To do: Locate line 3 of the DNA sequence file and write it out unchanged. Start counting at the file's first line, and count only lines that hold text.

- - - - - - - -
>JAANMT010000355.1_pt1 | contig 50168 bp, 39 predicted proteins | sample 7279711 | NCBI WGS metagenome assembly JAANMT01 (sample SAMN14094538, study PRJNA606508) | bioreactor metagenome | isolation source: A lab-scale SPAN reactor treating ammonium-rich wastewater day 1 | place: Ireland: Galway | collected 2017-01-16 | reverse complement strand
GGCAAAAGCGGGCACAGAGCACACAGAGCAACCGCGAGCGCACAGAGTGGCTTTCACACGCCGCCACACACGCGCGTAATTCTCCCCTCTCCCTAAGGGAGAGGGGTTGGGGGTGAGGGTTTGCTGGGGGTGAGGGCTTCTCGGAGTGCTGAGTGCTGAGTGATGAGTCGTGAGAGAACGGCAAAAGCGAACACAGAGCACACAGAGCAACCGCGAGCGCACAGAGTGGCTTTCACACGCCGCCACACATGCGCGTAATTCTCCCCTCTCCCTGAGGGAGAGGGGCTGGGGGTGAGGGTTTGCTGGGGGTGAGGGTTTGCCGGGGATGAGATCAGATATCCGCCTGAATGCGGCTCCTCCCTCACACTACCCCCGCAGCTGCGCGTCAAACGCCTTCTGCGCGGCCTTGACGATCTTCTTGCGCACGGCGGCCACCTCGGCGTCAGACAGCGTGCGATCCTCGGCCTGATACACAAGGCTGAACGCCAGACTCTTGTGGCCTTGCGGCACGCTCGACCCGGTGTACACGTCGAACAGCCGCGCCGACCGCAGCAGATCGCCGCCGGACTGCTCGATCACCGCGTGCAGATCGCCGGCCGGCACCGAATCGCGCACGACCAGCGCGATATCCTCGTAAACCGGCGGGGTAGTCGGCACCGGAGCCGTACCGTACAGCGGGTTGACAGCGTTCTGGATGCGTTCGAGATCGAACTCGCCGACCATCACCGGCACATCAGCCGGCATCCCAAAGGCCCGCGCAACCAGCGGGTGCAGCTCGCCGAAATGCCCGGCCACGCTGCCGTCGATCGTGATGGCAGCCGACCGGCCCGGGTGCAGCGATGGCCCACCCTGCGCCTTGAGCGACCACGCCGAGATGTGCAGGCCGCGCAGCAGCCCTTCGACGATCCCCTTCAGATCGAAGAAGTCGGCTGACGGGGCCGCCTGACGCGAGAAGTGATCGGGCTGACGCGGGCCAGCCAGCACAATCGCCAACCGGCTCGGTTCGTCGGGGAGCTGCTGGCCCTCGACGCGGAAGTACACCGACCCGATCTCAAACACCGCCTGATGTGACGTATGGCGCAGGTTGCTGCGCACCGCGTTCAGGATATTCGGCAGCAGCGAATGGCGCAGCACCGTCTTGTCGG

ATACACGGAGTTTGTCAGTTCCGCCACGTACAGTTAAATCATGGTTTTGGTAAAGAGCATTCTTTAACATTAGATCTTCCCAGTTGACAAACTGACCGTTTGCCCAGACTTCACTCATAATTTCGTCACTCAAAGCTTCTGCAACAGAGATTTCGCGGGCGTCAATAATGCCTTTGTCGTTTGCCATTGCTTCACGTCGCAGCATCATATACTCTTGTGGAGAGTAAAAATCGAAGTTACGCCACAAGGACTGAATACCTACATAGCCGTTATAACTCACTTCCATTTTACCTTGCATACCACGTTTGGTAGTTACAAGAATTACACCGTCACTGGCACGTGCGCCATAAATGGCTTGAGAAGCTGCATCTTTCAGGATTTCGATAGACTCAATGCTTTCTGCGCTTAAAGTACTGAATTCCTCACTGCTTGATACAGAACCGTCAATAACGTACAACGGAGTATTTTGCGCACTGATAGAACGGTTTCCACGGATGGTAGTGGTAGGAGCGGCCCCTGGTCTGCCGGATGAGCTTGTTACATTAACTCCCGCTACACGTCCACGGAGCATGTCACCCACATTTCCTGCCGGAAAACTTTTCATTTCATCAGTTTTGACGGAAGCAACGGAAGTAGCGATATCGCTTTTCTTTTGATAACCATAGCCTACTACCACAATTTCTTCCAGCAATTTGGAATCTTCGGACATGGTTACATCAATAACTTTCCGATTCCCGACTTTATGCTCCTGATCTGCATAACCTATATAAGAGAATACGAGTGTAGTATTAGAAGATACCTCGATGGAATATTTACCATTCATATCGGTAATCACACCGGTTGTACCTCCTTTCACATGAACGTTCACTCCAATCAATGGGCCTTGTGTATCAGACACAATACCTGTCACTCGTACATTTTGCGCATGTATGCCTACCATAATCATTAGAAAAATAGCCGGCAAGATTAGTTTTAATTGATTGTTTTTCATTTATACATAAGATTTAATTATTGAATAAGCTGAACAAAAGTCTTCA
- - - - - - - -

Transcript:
ATACACGGAGTTTGTCAGTTCCGCCACGTACAGTTAAATCATGGTTTTGGTAAAGAGCATTCTTTAACATTAGATCTTCCCAGTTGACAAACTGACCGTTTGCCCAGACTTCACTCATAATTTCGTCACTCAAAGCTTCTGCAACAGAGATTTCGCGGGCGTCAATAATGCCTTTGTCGTTTGCCATTGCTTCACGTCGCAGCATCATATACTCTTGTGGAGAGTAAAAATCGAAGTTACGCCACAAGGACTGAATACCTACATAGCCGTTATAACTCACTTCCATTTTACCTTGCATACCACGTTTGGTAGTTACAAGAATTACACCGTCACTGGCACGTGCGCCATAAATGGCTTGAGAAGCTGCATCTTTCAGGATTTCGATAGACTCAATGCTTTCTGCGCTTAAAGTACTGAATTCCTCACTGCTTGATACAGAACCGTCAATAACGTACAACGGAGTATTTTGCGCACTGATAGAACGGTTTCCACGGATGGTAGTGGTAGGAGCGGCCCCTGGTCTGCCGGATGAGCTTGTTACATTAACTCCCGCTACACGTCCACGGAGCATGTCACCCACATTTCCTGCCGGAAAACTTTTCATTTCATCAGTTTTGACGGAAGCAACGGAAGTAGCGATATCGCTTTTCTTTTGATAACCATAGCCTACTACCACAATTTCTTCCAGCAATTTGGAATCTTCGGACATGGTTACATCAATAACTTTCCGATTCCCGACTTTATGCTCCTGATCTGCATAACCTATATAAGAGAATACGAGTGTAGTATTAGAAGATACCTCGATGGAATATTTACCATTCATATCGGTAATCACACCGGTTGTACCTCCTTTCACATGAACGTTCACTCCAATCAATGGGCCTTGTGTATCAGACACAATACCTGTCACTCGTACATTTTGCGCATGTATGCCTACCATAATCATTAGAAAAATAGCCGGCAAGATTAGTTTTAATTGATTGTTTTTCATTTATACATAAGATTTAATTATTGAATAAGCTGAACAAAAGTCTTCA